Nick K: The Reds need a quality, established starting pitcher. If for anything else for our sanity. It would be nice if they made a big splash and showed commitment towards the rebuild ending with a guy like Yu Darvish, but a guy like Lance Lynn might do the trick too. The Reds could also try to acquire a SP via trade (looking at you, Chris Archer).

Steve: The Reds should wait another season to acquire a top-of-rotation starting pitcher. The better the young pitchers develop in 2018, the better trade for a top SP they can make. Both shortstop and centerfield are important player position upgrades. If I could only do one this year, it would be centerfield. If the Reds get stuck playing Jose Peraza at SS for most of 2018, it wouldn’t be a complete waste of time. He’s 23 and while I’m skeptical he’s going to improve much as a hitter, there’s a case to give him more time and hone his skills at SS. But if the Reds don’t make a move for a new CF, they’ll have to play Billy Hamilton the vast majority of games and he times out in 2019. His trade value is as high now as it’s likely ever to be. So move him and acquire his replacement. That might be one trade or two.

Matt: The most important trade the Reds should make this offseason is dealing Adam Duvall. Opening up consistent playing time for Jesse Winker — the team’s future leadoff hitter (hopefully) — is paramount. Not only is left field Winker’s primary position, but Duvall is the most expendable of the current outfielders. He’s already 29 years old, doesn’t have good plate discipline, and is coming off another dismal second half that killed his overall season production (98 wRC+). He’s streaky, and other teams know that, of course, but some club will chase the gaudy home run totals and solid defense, giving up a decent prospect or two in return.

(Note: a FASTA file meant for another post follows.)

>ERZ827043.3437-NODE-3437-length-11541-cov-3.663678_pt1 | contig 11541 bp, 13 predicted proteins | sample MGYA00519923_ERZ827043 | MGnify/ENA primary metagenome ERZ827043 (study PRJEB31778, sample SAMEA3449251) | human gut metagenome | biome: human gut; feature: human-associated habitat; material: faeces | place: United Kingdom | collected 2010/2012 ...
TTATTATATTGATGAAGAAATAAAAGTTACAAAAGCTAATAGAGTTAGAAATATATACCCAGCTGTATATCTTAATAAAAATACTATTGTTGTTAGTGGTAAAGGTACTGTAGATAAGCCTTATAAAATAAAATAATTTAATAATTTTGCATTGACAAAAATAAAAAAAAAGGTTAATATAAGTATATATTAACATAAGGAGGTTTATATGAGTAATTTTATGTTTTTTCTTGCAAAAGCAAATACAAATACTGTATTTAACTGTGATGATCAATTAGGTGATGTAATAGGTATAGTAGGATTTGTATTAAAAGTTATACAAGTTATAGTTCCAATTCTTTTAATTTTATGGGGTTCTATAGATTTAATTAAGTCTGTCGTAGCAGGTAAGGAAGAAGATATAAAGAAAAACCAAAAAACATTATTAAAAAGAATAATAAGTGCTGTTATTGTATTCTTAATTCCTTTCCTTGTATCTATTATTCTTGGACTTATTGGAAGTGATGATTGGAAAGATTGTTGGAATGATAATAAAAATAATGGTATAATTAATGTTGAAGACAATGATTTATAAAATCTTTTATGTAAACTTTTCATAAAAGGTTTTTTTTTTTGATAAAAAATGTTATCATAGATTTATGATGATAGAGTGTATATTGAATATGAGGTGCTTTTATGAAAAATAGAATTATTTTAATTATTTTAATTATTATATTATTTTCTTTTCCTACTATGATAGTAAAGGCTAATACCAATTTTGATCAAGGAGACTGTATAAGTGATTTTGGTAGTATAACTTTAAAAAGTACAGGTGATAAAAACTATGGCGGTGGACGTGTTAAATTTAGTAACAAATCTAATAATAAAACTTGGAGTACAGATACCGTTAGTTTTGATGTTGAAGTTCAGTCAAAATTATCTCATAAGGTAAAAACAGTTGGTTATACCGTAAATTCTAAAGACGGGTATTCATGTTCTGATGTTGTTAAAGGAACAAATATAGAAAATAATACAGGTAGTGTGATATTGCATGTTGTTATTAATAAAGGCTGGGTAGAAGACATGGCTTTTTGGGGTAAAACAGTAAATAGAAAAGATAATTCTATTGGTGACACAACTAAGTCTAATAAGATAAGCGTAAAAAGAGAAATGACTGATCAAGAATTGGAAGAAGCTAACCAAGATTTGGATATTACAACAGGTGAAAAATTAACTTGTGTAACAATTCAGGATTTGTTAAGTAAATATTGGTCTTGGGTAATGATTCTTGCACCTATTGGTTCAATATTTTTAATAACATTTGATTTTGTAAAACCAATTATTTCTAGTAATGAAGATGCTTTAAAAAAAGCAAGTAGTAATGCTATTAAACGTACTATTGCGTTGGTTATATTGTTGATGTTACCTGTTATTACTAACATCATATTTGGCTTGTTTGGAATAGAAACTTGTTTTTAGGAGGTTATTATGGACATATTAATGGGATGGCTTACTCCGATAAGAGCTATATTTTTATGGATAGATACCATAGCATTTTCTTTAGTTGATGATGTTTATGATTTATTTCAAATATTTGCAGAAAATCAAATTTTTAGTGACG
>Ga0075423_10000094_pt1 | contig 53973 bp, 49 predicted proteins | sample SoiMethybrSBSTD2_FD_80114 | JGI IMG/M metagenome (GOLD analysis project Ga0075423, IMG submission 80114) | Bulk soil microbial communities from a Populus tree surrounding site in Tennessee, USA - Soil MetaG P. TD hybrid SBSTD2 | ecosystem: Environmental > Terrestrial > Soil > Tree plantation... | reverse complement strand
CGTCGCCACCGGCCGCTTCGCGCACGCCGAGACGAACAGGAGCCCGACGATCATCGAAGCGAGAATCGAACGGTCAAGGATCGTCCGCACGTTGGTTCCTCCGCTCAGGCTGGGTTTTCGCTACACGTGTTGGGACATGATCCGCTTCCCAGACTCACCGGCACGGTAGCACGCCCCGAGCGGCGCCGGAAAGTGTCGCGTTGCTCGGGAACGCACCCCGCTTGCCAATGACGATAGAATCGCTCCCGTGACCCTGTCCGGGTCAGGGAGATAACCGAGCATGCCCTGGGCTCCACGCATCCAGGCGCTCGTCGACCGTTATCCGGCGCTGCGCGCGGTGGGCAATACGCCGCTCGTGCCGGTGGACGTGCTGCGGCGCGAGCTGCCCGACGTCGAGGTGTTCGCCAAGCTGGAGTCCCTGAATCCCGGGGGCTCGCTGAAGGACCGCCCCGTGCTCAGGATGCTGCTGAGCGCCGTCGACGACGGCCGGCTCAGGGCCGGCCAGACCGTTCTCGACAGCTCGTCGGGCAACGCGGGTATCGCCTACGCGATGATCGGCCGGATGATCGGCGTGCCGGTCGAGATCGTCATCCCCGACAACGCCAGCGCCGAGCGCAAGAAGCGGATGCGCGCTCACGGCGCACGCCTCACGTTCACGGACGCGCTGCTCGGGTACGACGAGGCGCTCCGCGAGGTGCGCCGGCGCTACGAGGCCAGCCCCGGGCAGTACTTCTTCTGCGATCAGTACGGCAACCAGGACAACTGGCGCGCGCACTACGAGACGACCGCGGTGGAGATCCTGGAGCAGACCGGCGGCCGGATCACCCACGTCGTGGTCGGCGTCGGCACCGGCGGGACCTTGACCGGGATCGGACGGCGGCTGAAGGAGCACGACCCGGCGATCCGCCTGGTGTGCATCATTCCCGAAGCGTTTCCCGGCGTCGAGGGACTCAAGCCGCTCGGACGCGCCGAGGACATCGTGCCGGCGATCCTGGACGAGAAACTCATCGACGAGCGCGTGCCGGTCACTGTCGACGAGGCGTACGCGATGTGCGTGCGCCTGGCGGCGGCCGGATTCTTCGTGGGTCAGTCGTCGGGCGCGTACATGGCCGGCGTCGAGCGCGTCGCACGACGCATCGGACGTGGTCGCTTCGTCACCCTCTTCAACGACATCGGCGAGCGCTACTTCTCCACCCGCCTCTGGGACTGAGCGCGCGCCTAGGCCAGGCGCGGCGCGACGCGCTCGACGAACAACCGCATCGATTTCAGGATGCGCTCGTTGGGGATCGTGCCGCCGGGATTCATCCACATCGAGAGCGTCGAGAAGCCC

Question Three: Who will be managing the Reds on Opening Day, 2019?

Nick C: Chad Dotson? He would be a good judge of player talent (thank you, thank you). I really don’t know. I doubt it’s Bryan Price, unless the Reds vastly over perform in 2018. I think Barry Larkin wants it, but he may not fit the profile for Dick Williams who seems more analytically inclined. That’s the biggest problem with forecasting a future manager: We don’t know what Williams values in a manager. I’m guessing they’ll go with a younger, up and coming coach from another organization like Alex Cora in Houston or Brandon Hyde from the Cubs. One of those guys will get a chance soon enough, and the Reds young roster might entice them to Cincinnati.

Ashley: I’ll tell you who it won’t be managing the Reds on Opening Day 2019: Barry Larkin, even though many fans have been clamoring for it. As for who will be managing, it could be Bryan Price or Jim Riggleman. If Price falters or doesn’t show any improvement in 2018, the Reds could promote Riggleman from bench coach to manager. He has the experience, managing for four clubs in the past, but doesn’t have a lot of success, with just a .445 winning percentage. The trend in MLB in recent years is to go with a younger manager, and with Dick Williams as the Reds GM, I could see that as a more likely scenario for the Reds.